"In cases of this nature the state is required to produce no evidence refuting that of the appellant, particularly where the appellant fails to sustain the burden of proof cast upon him to show prejudice in the community. (State v. Anderson, 202 Kan. 52, 446 P.2d 844.)" (p. 597)

See also State v. Turner, 193 Kan. 189, Syl. ¶ 5, 392 P.2d 863; State v. Lamb, 209 Kan. 453, 497 P.2d 275; and State v. Hill, 211 Kan. 239, 243, 505 P.2d 704.

In support of Randol's motion for change of venue he attached two newspaper articles written by a reporter for the local paper. The articles concerned the preliminary hearing of Wilson and Wilson's subsequent plea of guilty to a reduced charge of second degree murder. Randol's participation in the crime was mentioned in each article. No evidence or affidavits were introduced to establish what possible effect this publicity might have had in prejudicing the people of the community. It is true that Hays is a rural community in which homicides rarely occur. It may be assumed that these articles, which appeared in the local newspaper five or six months prior to Randol's trial, were read by residents of the entire community. However, no affirmative evidence that prejudice existed was introduced. The mere publication of newspaper articles does not establish prejudice per se that defendant cannot obtain a fair and impartial trial in the county. The trial court properly denied the motion, for prejudice against a defendant does not inevitably and logically flow from the mere publication of two newspaper articles in a local paper.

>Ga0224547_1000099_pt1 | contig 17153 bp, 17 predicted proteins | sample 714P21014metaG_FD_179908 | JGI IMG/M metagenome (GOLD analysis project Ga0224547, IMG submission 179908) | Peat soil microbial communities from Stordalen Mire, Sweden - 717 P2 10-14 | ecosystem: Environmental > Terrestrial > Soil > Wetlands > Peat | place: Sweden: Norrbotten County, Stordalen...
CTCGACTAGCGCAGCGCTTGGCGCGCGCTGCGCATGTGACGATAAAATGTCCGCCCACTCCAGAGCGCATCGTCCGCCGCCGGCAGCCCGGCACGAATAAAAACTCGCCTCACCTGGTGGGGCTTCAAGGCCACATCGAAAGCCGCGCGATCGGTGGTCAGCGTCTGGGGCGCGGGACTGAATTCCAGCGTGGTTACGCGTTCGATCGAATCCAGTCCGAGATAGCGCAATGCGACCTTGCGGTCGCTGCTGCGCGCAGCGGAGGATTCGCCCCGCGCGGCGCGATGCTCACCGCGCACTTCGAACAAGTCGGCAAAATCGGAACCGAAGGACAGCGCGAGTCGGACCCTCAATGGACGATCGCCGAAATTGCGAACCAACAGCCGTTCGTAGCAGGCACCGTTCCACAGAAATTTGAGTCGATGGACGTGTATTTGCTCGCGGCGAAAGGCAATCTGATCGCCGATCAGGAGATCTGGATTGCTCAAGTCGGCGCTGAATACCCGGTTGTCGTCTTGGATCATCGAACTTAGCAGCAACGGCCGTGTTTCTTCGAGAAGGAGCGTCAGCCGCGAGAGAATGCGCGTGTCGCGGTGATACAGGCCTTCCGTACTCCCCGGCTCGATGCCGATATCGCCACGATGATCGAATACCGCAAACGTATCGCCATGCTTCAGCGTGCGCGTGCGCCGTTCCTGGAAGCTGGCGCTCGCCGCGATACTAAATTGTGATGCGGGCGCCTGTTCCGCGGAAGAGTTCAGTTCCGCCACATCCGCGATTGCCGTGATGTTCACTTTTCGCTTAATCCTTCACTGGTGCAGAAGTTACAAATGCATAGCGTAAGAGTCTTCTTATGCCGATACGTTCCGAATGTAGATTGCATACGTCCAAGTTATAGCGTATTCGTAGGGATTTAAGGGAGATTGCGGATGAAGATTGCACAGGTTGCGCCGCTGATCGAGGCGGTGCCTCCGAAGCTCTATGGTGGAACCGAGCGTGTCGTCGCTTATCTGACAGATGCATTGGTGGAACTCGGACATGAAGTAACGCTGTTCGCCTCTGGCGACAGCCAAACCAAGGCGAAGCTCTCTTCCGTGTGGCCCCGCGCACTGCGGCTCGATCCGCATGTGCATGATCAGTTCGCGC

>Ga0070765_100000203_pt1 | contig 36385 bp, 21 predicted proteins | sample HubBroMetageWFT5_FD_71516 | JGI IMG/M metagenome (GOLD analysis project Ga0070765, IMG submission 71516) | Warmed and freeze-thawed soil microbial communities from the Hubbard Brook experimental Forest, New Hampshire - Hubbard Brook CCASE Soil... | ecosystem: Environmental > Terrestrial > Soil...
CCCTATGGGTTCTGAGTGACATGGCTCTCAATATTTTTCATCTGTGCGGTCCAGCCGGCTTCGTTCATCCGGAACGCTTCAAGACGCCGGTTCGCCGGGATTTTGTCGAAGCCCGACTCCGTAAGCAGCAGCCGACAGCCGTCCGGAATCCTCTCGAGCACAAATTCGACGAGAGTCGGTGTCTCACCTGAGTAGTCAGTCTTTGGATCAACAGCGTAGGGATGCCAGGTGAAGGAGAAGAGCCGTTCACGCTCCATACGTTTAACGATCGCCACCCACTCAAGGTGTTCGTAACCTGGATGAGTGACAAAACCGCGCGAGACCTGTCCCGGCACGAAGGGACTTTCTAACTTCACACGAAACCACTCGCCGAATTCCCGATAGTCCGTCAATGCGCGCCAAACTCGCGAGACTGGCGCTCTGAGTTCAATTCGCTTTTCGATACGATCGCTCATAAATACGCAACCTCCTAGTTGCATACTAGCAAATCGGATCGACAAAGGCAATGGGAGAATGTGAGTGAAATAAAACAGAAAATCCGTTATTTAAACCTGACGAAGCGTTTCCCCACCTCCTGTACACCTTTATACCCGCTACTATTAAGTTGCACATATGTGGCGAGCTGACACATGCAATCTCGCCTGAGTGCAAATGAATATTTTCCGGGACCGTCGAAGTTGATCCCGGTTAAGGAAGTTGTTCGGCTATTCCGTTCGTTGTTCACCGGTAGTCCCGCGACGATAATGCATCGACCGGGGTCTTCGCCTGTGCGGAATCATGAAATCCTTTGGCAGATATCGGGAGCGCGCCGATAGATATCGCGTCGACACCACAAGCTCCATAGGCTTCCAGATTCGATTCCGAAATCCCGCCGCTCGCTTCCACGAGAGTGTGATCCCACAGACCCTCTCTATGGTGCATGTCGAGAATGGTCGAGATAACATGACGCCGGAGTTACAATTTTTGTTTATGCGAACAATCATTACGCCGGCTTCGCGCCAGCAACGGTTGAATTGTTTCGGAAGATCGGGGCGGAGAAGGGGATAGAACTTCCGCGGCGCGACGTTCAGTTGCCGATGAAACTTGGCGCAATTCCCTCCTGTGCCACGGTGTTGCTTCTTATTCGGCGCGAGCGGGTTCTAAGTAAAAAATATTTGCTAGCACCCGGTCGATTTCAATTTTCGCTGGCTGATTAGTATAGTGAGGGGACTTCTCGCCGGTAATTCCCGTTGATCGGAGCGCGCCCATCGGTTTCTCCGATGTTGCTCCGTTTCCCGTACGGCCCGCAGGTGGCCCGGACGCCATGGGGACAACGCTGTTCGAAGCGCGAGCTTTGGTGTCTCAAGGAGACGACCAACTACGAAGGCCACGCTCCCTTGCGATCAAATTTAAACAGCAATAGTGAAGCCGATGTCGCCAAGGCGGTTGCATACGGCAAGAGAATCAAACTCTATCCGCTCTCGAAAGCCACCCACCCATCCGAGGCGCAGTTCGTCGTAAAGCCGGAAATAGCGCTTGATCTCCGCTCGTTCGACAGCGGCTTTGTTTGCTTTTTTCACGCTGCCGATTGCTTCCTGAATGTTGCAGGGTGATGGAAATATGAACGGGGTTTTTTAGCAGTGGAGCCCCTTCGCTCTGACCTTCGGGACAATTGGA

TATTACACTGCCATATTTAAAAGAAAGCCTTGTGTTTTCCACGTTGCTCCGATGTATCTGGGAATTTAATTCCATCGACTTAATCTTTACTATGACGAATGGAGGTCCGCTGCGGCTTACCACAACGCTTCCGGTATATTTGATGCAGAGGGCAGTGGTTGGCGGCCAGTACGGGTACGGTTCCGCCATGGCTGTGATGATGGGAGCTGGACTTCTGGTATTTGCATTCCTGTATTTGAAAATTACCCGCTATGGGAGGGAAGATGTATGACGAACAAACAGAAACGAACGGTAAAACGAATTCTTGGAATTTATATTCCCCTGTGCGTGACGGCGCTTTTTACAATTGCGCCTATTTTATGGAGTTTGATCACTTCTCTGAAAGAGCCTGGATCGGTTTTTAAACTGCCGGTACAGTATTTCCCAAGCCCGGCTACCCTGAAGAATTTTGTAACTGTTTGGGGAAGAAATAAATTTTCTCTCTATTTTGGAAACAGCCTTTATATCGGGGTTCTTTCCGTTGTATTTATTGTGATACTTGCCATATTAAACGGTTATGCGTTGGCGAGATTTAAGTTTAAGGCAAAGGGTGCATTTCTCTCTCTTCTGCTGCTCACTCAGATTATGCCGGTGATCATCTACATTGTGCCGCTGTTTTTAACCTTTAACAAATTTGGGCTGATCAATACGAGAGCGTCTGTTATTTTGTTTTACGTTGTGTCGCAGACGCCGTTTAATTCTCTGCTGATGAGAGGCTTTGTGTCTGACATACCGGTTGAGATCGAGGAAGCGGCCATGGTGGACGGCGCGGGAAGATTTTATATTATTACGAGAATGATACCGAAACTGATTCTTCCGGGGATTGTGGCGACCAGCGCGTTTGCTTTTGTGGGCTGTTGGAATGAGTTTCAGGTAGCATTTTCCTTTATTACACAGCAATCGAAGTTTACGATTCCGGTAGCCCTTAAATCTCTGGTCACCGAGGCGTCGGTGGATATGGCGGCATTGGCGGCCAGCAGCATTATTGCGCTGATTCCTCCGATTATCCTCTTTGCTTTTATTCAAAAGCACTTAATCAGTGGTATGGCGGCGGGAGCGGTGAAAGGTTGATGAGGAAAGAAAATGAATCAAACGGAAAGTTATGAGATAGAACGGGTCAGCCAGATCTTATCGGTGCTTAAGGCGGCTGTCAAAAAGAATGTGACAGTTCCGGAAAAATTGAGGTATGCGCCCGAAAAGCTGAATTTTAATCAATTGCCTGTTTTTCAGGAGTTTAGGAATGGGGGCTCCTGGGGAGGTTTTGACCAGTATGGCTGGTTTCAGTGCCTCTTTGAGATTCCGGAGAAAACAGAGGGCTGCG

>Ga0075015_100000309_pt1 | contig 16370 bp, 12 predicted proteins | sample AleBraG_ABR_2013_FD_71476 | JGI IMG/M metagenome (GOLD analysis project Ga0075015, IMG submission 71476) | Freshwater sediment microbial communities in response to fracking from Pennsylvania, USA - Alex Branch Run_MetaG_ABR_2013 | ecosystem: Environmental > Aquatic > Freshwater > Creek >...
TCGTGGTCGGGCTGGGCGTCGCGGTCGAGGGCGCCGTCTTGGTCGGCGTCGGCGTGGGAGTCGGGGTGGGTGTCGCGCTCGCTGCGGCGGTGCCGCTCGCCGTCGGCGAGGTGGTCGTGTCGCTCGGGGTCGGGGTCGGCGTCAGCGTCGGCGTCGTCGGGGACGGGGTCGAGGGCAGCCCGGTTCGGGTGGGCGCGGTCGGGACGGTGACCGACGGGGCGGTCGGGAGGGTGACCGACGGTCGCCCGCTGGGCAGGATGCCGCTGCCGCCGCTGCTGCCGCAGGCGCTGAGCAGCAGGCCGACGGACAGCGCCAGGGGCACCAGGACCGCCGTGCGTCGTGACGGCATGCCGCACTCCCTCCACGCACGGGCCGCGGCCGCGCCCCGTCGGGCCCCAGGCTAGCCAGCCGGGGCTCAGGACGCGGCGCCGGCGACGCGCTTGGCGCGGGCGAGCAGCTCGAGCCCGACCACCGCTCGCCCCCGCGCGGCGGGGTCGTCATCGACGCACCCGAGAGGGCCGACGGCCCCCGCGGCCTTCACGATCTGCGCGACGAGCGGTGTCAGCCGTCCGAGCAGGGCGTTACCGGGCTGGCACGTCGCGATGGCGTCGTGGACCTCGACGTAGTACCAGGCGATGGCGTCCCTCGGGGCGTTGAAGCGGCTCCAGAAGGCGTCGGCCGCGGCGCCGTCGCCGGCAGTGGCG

On defendant's next point it should be noted that prior to the trial defendant filed a motion requesting that he be found incompetent to stand trial. In view of the motion and defendant's personal history, the trial court committed defendant to the state security hospital at Larned for psychiatric examination. Thereafter a hearing was conducted and evidence was introduced, including the testimony of two doctors from Larned and the deposition testimony of three doctors from Colorado. The court found that defendant was competent to stand trial under K.S.A. 1972 Supp. 22-3301 (1) which provides:

*465 "(1) For the purpose of this article, a person is `incompetent to stand trial' when he is charged with a crime and, because of mental illness or defect is unable: "(a) to understand the nature and purpose of the proceedings against him; or

"(b) to make or assist in making his defense."

The defendant's evidence consisted of the deposition testimony of three doctors who examined defendant while he was institutionalized in Colorado. Two of these psychiatrists had not seen defendant for over two years and testified in general as to defendant's psychic abnormalities. The third Colorado psychiatrist had not seen defendant since shortly before his escape from the Colorado State Hospital. None of the Colorado physicians could state without qualification that defendant was incapable of understanding the nature of the charges brought against him or of assisting in his defense at the time the depositions were taken. All three conceded he might have that capability. They simply had not examined him recently enough to be able to offer a firm opinion one way or the other.